Cosmologists used to think the universe was totally timeless: no beginning, no end. That might sound mind-melting, but it’s easier on the scientific brain than figuring out what a set starting point would mean, let alone when it would be.
-as opens this "What Came Before?" post
Monday, October 16, 2017
..................................it will be extraordinary:
"The economic machine that we’ve built in the United States has done extraordinary things and I can’t wait to see what we come up with in the future. "
"Of all the amazing deeds of bravery of the war, I regard MacArthur's personal landing at Atsugi as the greatest of the lot," Winston Churchill wrote afterward. The former prime minister, a connoisseur of courage, was speaking of the American general's daring flight to the heart of enemy territory at the close of the Pacific war in 1945. The Japanese emperor, following the atomic bombing of Hiroshima and Nagasaki, had called on his subjects to cease fighting, yet more than twenty divisions of soldiers, who had been prepared to give their last drop of blood to keep the Americans from securing a foothold on Japan's sacred soil, retained their weapons and their positions on the Kanto Plain. Kamikaze pilots, some having already received the rites for the dead, awaited only a word to carry out their suicide missions. Squads of young civilians, outraged at the emperor's call for surrender, stormed about Tokyo and nearby Yokohama vowing to resist to the end.
Douglas MacArthur, as the commander of the U. S. Army forces in the Pacific, would receive the formal Japanese surrender on board the battleship Missouri in Tokyo Bay. Prudence suggested he arrive with the ship, its powerful escort and the protection the vessels and their guns provided. MacArthur refused. He insisted he would enter Japan ahead of the navy, protected only by the moral force that came with righteous victory. His aides urged him to reconsider. Who knew what some bitter-ender might do? All it took was one bullet, one grenade, and the general would be a dead man. Worse, an assassination might rekindle the Japanese war spirit. If he must enter ahead of the navy, he should wait for more army troops. At the very least, he should be accompanied to Atsugi, the air base for Tokyo, by a substantial guard of well-armed soldiers.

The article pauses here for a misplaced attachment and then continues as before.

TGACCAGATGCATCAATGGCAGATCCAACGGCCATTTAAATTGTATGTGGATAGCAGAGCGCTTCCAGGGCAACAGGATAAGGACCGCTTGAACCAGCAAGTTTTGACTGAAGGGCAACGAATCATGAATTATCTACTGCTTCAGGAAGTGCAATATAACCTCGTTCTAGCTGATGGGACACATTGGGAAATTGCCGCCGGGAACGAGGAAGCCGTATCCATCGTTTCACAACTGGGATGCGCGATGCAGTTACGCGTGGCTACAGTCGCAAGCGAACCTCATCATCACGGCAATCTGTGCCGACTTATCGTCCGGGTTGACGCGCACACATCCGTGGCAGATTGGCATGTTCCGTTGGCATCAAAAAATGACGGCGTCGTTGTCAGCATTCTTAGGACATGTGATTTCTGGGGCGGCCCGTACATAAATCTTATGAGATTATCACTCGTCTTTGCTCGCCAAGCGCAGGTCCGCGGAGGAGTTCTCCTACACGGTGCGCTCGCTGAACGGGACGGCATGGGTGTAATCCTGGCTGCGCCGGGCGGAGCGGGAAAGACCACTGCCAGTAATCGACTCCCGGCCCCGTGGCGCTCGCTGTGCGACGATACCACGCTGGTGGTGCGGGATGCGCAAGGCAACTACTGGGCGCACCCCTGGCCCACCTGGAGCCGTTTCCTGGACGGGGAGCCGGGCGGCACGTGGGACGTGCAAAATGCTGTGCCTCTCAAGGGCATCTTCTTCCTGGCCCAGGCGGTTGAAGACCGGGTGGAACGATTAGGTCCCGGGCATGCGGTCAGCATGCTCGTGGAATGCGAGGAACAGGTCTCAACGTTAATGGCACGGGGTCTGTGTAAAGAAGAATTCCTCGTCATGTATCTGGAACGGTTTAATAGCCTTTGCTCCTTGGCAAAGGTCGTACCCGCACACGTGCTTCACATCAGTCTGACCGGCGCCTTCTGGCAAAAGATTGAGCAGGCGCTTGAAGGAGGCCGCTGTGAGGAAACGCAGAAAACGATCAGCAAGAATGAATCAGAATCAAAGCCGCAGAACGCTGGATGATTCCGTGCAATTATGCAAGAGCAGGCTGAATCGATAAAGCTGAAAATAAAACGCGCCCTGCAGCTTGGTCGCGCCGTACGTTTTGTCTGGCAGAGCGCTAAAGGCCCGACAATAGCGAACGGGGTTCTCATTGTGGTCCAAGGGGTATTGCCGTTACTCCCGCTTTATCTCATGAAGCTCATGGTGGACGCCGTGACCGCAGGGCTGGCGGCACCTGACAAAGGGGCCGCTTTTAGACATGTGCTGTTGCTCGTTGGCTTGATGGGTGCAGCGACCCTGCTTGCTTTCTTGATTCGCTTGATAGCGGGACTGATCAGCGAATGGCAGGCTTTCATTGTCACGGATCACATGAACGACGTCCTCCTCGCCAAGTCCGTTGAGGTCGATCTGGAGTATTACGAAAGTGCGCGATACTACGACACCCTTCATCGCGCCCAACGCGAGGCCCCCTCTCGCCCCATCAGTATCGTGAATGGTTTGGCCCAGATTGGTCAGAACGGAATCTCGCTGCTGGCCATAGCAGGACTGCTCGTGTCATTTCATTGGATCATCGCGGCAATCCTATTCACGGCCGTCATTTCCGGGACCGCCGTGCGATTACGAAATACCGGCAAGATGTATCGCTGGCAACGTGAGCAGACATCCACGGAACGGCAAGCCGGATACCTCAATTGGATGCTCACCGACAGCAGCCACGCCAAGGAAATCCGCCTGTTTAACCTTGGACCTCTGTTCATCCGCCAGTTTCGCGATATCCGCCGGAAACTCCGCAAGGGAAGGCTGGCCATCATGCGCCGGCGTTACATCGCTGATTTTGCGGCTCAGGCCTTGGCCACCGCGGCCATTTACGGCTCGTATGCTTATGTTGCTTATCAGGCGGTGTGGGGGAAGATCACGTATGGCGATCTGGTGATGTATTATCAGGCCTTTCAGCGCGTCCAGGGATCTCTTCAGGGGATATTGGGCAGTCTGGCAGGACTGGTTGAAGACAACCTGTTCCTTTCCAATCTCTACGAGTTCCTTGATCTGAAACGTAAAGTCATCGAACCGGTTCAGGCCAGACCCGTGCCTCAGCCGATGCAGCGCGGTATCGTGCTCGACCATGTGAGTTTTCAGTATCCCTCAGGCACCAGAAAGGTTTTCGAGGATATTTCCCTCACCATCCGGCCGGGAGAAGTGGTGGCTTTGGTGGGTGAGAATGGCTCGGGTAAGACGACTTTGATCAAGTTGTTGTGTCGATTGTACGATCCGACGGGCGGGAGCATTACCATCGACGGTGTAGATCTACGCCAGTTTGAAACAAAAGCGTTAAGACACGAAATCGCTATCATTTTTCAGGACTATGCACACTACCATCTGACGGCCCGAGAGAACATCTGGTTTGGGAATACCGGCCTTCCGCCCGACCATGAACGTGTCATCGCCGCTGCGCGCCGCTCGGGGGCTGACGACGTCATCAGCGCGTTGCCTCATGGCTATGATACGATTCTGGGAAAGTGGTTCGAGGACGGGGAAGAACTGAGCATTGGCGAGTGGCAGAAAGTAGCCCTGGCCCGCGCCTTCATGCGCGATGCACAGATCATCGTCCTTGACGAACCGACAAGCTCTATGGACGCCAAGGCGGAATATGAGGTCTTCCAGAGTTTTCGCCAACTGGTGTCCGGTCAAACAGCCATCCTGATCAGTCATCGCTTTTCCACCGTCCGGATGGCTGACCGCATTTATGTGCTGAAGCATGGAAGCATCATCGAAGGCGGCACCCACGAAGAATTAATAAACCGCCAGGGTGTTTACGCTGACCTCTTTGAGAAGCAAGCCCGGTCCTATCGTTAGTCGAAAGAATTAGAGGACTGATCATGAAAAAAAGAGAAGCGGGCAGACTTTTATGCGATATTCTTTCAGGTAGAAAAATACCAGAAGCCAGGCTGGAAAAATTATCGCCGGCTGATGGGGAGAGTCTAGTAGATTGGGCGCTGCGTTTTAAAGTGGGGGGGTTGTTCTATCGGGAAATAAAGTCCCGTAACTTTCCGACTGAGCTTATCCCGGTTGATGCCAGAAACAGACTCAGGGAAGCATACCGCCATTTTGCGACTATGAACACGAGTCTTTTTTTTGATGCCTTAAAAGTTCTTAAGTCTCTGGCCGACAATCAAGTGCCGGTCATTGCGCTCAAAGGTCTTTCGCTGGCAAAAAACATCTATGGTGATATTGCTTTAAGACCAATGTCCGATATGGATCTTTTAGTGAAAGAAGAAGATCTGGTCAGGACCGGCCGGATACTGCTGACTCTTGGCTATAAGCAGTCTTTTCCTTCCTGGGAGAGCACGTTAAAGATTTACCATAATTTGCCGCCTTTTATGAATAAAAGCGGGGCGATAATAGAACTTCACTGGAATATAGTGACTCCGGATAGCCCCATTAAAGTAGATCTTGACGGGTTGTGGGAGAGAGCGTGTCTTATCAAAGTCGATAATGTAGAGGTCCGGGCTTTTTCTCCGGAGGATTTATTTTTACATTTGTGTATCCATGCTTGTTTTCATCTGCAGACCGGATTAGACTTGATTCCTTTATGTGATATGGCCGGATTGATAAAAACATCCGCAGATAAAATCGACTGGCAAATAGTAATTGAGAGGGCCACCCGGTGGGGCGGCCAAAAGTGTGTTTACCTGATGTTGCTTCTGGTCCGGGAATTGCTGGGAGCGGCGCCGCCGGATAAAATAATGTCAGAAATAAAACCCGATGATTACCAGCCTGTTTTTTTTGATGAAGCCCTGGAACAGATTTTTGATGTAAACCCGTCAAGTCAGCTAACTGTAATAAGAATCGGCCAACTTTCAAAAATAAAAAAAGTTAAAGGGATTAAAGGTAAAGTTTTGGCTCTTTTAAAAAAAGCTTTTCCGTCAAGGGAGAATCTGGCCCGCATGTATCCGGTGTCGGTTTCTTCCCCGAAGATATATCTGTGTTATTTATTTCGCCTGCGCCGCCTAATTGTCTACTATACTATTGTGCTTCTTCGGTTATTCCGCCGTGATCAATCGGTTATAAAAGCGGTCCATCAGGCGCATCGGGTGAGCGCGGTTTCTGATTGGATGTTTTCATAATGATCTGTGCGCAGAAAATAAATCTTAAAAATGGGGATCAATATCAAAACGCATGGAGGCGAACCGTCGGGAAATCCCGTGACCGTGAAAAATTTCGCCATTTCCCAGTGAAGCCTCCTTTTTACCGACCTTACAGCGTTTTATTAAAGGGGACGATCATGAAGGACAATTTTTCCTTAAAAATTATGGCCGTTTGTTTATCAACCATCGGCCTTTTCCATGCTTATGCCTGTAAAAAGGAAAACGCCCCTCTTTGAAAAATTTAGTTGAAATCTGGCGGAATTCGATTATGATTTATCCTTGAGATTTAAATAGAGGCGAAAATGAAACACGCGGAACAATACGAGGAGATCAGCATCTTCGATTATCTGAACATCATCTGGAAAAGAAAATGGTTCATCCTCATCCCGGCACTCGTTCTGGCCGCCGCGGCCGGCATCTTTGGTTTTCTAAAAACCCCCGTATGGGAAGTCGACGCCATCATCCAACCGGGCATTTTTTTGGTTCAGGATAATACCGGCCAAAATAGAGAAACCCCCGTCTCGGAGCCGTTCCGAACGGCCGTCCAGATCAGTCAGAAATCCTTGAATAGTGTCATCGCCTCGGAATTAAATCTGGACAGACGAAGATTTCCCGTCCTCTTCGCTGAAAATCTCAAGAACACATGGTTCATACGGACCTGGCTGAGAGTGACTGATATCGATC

He waved aside the worries. He declared that he would travel to Atsugi alone, with only his airplane's crew and his personal staff. His courage would be all the shield he required. He knew the Asian mind. "Years of overseas duty had schooled me well in the ways of the Orient," he later wrote. The Japanese would understand his action and be more impressed by one man alone than by any number of ships or regiments.
-H. W. Brand, The General vs. The President: MacArthur and Truman At The Brink Of Nuclear War
Sunday, October 15, 2017
Virgil thought about the woman and the daughter as he drove back. Had Mom been hitting on him, just the lightest, mildest of hits? What was the sadness in the small girl's eyes? Had she seen other men spoken to when Dad wasn't there?
The whole thing seemed less than an invitation to romance than an invitation to a story of some kind. Not journalism, a short story. Something Jim Harrison might write.
Virgil had had an interest in short stories when he was in college, but journalism seemed more immediate, something with its claws in the real world. The older he got, though, the wider he found the separation between reported facts, on one hand, and the truth of the matter on the other hand. Life and facts were so complicated that you never got more than a piece of them. Short stories, though, and novels, maybe, had at least a shot at the truth.
-John Sanford, as culled from Chapter 17 of Heat Lightning
"Most of life's greatest opportunities come out of moments of struggle; it's up to you to make the most of these tests of creativity and character."
"This life is not godliness, but growth in godliness; not health, but healing; not being, but becoming; not rest, but exercise. We are not now what we shall be, but we are on the way; the process is not yet finished, but it has begun; this is not the goal, but it is the road; at present all does not gleam and glitter, but everything is being purified."